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Will Buffett Give Mills a Bump?

After Warren Buffett’s decision to buy bankrupt Burlington Industries, textile executives are wondering if the sector’s investment climate might improve.

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Keith Hull, of Avondale Mills Inc., called Buffett’s bid for Burlington “an interesting turn of events, but it hasn’t become a fad yet.”

WWD Staff

NEW YORK — Textile stocks may be in for a Buffetting.

Following this month’s news that investment guru Warren Buffett is interested in buying bankrupt Burlington Industries, textile executives are stepping back and wondering if the textile investment climate might improve.

For the last several years, textile stocks have been ill-favored by the financial community. Major mills, including Guilford Mills Inc., Galey & Lord Inc. and Burlington, have lost their listings on major stock exchanges and now trade over-the-counter. Major equity analysts who followed the textile industry lost their jobs or found themselves transferred into different functions.

The four mills that remain listed on major exchanges — Cone Mills Corp., Delta Woodside Industries Inc. and Dan River Inc. on the New York Stock Exchange, and Fab Industries Inc. on the American Stock Exchange — all trade for dollars a share, with market capitalizations that range from about $20 million to $75 million.

At the close of its 1995 fiscal year, when Burlington’s revenues peaked at $2.21 billion, the company’s market capitalization was north of $820 million. At the close of trading Tuesday, Burlington’s market capitalization was $1.6 million.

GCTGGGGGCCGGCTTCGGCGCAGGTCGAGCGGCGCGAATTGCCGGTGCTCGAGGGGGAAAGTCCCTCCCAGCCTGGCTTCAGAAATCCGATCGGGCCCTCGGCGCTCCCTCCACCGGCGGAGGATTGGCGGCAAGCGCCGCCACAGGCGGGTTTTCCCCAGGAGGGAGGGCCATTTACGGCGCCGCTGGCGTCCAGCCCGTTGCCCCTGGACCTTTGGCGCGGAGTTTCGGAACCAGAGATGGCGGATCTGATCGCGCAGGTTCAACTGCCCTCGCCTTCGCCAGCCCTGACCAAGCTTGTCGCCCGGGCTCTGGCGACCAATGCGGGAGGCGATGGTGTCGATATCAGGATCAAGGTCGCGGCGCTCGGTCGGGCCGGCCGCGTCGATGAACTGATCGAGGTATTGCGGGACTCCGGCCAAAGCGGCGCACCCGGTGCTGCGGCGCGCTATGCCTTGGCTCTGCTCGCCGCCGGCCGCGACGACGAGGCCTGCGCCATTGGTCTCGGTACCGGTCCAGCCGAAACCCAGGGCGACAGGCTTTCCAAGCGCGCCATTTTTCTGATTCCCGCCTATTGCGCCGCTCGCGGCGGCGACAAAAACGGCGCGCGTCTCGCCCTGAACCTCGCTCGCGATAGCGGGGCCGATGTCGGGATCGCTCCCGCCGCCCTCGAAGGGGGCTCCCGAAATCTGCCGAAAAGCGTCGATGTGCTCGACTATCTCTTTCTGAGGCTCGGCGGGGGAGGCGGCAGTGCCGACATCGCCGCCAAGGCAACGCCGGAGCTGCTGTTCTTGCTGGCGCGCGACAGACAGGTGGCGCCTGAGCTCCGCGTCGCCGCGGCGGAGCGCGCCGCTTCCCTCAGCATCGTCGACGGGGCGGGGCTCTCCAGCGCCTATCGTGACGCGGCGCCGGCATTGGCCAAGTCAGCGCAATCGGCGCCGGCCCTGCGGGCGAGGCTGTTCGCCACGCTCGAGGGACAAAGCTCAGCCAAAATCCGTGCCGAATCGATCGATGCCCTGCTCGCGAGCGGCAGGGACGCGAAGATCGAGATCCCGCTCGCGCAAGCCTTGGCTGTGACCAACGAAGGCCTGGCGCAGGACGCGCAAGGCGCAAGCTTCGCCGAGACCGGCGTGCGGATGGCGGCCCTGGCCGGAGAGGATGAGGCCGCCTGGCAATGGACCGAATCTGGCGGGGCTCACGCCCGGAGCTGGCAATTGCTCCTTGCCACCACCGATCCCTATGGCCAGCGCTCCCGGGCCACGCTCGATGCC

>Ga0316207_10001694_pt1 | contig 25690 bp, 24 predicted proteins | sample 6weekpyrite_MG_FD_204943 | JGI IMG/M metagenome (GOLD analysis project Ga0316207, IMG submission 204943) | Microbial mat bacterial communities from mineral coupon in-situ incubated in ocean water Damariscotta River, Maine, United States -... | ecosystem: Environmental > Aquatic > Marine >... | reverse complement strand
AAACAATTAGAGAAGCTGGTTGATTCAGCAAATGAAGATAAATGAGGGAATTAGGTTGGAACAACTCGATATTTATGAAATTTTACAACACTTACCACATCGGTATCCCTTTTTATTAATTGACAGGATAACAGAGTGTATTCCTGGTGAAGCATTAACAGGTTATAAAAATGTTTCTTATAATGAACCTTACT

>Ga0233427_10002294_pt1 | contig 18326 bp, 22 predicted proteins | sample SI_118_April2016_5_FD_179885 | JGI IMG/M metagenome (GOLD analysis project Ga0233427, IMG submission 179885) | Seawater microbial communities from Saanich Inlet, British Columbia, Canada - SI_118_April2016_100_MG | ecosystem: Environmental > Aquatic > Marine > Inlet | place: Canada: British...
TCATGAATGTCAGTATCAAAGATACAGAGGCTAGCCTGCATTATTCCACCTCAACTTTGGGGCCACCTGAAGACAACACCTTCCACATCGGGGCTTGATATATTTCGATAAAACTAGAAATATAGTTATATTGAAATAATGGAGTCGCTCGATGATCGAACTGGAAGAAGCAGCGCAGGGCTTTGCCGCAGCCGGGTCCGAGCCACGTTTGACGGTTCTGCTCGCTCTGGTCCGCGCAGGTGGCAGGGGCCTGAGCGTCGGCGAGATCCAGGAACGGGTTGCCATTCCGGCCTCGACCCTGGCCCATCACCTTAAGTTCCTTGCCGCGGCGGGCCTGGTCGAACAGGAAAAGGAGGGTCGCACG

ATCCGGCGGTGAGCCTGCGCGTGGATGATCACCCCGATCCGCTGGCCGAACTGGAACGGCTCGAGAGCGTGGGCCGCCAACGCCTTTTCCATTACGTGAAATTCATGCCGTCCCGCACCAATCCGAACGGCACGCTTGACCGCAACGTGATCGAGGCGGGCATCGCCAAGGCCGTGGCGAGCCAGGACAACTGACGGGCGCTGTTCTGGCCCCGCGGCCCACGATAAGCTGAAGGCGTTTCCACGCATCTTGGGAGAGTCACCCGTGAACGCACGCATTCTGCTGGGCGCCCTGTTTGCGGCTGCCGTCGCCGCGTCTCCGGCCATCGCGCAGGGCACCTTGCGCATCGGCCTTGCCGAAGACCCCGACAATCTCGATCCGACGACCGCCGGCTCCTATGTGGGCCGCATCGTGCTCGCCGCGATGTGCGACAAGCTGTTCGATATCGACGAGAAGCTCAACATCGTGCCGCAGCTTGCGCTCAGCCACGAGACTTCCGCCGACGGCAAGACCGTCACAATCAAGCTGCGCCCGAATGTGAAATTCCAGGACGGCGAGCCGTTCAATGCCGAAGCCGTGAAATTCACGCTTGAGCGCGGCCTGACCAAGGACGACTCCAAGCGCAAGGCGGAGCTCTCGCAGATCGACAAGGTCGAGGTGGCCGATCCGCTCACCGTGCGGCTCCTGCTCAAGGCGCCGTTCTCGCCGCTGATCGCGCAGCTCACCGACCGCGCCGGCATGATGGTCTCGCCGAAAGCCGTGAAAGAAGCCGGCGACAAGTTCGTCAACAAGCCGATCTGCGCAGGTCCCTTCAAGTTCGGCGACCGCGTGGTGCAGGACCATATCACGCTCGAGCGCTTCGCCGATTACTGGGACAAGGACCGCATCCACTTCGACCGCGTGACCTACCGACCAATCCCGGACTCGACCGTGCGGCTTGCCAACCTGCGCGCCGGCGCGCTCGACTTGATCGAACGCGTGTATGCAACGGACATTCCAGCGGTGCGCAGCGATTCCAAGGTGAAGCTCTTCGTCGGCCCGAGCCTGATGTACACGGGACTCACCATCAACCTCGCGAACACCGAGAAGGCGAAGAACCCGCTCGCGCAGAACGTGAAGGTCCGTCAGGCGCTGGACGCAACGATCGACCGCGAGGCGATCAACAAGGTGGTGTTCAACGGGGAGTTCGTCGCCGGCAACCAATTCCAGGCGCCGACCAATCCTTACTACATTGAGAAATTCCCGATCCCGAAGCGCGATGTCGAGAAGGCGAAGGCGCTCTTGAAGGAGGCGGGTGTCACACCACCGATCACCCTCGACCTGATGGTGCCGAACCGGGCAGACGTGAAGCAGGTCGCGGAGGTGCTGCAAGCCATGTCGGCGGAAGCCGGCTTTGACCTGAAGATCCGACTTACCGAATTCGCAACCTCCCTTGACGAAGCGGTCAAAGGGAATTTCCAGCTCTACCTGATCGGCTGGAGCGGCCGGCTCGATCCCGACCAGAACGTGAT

But investors tend to follow where Wall Street successes like Buffett’s Berkshire Hathaway Holdings lead and executives said his $579 million cash bid for the bankrupt giant may make it a little easier for other mills to raise the capital they need to expand operations abroad.

“It’s a great thing when somebody of Warren Buffett’s stature and track record is investing in our industry,” said James Martin, president of apparel fabrics at Danville, Va.-based Dan River. “Warren Buffett doesn’t invest in things that he doesn’t think are going to make him and Berkshire Hathaway money — which is his job — and he seems to have a good track record.”

Buffett is not alone in his interest in Burlington. Investor Wilbur Ross of W.L. Ross & Co. has made a larger, but more complicated, offer for Burlington. His proposal called for paying off Burlington’s $439 million in secured debt and $28 million in administrative claims in cash, to issue $250 million in new debt and to give the company’s creditors a 57 percent ownership stake in the company.

Their bidding war will potentially play out in bankruptcy court. A hearing is scheduled for Friday to review the procedures Burlington is using to evaluate offers.

Some observers said the news has sparked a new glimmer of interest among investors who, given the collapse of the dot-com bubble and the generally lagging stock market, have been on the lookout for new opportunities.

“From the banks to the factors to the stock analysts down on Wall Street, they’ll be taking a second look [at the textile industry],” said consultant Mary O’Rourke, of New York’s Jassin-O’Rourke Group.

“They’re stopping and saying, ‘What does Warren Buffett know about the textile industry?’” she added, noting that her office had been contacted by some potential investors in the weeks since the Buffett news broke. “That will probably prompt some more interest in mergers and acquisitions.”

Attracting investment has been a major hurdle to textile companies for the past few years. Cone Mills last month said it planned to sell $27 million in bonds that could be converted into stock to help fund expansion in Mexico. The buyer is to be Ross’ company.